The Tom Hanks Book Tag

Poking around on Instagram, I found this Tom Hanks Book Tag post that ~spoke to me emotionally. I love Tom Hanks, first of all. I firmly believe that the final few minutes of Captain Phillips, when he’s in the infirmary on the boat, is the best acting I’ve ever seen. I also love talking about books so HERE GOES —


The Tom Hanks Book Tag

1. Big: A book you read when you were young that was intended for a more mature audience?

OH OKAY. I read The Shining when I was in fifth or sixth grade — it wasn’t too scary for me, it was way too sexual. I won’t get into it, but let’s just say, I was too young to be reading the word “seed” in that context. Gardening = forever changed.

2. Forrest Gump: Books are like a box of chocolates. You never know what you’re gonna get. What book did you pick up not knowing anything about?

Most of them! Nearly every book I read, I go into with a proverbial blindfold tied over my eyes. I don’t know why, exactly, but I always have. I don’t want to know the blurb, the hook, the main character’s name, I don’t want any prior expectations — I just want to watch everything unfold naturally.

ACTUALLY, YOU KNOW WHAT’S REALLY FREAKY, NOW THAT I THINK ABOUT IT? This tendency, to go into things blindly, stems from when I saw the Tom Hanks movie The Green Mile in theaters! Up until that point, I would always know the basic plot line of every movie I went to see, because I loved movies and loved reading about them. But, for whatever reason, I had no idea what the Green Mile was about when I went to see it — I didn’t know it took place in a prison, let alone death row, I didn’t know it was a Stephen King story, I didn’t know anything. And I loved the experience of being totally surprised and totally immersed in an unexpected experience that I’ve tried to go into everything else as bright-eyed and ignorant ever since. THAT’S SO STRANGE. dang, tom hanks book tag, bringing my life full circle.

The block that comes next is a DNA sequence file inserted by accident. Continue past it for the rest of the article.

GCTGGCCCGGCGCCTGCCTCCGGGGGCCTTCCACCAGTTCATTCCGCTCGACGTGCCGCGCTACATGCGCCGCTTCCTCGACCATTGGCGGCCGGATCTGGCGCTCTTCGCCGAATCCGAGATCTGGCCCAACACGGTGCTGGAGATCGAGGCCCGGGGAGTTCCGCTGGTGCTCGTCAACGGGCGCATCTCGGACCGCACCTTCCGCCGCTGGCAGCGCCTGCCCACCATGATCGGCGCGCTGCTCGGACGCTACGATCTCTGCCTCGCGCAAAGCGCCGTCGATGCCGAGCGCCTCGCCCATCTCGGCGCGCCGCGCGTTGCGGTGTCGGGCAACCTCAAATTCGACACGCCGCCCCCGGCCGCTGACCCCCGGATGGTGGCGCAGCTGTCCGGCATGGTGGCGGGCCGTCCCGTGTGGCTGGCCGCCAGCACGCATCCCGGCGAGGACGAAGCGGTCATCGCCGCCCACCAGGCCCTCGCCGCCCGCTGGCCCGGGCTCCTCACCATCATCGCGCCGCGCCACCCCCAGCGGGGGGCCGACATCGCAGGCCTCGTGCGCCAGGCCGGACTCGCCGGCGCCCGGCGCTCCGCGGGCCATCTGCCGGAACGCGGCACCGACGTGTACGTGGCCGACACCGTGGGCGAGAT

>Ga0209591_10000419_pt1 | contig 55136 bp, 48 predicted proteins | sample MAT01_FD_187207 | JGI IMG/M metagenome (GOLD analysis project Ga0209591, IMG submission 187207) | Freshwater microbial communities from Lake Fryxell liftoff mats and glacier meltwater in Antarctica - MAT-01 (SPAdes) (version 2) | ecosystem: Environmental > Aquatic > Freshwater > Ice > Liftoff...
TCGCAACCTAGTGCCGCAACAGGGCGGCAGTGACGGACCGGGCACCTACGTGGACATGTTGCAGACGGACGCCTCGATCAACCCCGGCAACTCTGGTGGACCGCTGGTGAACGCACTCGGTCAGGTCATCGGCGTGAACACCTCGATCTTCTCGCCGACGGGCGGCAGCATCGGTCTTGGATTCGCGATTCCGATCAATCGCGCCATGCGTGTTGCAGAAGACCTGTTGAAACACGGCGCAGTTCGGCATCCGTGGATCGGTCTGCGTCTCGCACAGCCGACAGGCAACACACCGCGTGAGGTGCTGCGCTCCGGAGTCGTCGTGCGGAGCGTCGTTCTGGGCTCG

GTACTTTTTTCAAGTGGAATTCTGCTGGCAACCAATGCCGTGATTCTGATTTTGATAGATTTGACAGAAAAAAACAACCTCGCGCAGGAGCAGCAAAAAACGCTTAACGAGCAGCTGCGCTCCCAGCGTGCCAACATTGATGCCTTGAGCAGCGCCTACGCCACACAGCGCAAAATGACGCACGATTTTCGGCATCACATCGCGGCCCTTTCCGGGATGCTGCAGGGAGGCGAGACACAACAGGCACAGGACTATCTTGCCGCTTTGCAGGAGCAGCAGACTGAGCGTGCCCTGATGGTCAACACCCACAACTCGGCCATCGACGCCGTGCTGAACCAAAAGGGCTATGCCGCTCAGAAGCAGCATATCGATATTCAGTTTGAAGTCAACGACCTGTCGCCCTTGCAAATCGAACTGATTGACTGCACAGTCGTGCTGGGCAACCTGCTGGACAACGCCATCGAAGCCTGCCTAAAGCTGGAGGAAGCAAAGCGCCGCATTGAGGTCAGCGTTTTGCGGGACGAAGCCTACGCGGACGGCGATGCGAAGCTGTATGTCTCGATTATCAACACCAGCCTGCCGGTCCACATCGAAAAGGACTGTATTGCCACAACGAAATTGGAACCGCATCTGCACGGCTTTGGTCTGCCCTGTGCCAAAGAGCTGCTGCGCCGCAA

3. Sleepless in Seattle: Last book to keep you up late (sleeeeepless) reading?

The Winner’s Curse, definitely, along with its sequel, The Winner’s Crime. I could barely BLINK reading these — I shot through The Winner’s Crime in a single day. Which was stupid, considering I now have a very long wait to withstand for Book 3 …

4. Toy Story: A timeless book you plan to share with any offspring you create?

Oh, Harry Potter, first of all. The Phantom Tollbooth. His Dark Materials. I think tons of children’s books have that timeless, ageless quality to them that make them so amazing to reread again and again. Matilda was another book I just recently reread that I would happily share with any of these hypothetical offspring.

5. You’ve Got Mail: A book you heard about on the internet and where you heard about it from?

LOTS of the books I’ve read lately have come from book bloggers, BookTubers, or even just Twitter followers freaking out about books so much I’ve decided to grab them. The Winner’s Curse trilogy, I found through Booktubers. Counting By 7s, I saw on someone’s Instagram. A recent Tuesday Top Ten post was on Characters Who Manipulate Court, and since I’m going through a weird royalty/society/court phase at the moment, I raided that list and bought a couple books off of it. I’m very easily influenced by the internet, apparently.

6. Castaway: If you can only bring one book to a deserted island…what would it be?

On the one hand, you’d want to bring a book that would keep you entertained — possibly forever. On the other hand, it’d be nice to bring a book that deals in some way with survival skills (like Hatchet, maybe?) to use as a reference to keep yourself alive! I DON’T KNOW. Maybe some super obnoxious brick of an anthology book with a lot of books inside it — which I can also use for clubbing people/attacking animals unconscious, and slowly tear through if I need paper for kindling.

7. Cloud Atlas: What book did you have high expectations for you that didn’t quite meet them?

The Girl Who Navigated Fairyland In A Ship Of Her Own Making. :\ The hype around this book was massive, and the title was amazing, but the story fell kind of flat for me. The Alice in Wonderland-esque plot of a character wandering around a secondary fantasy world, meeting strange people in strange places that never come back into play and never affect the overall story, really doesn’t work for me. I felt like the plot was meandering, and I just wasn’t as interested in the book as I wanted to be.

8. Saving Private Ryan: Favourite ensemble cast

Either Harry Potter or Lord of the Rings win for books where I love just about every single secondary character. ❤

9. The Green Mile: Most hated villain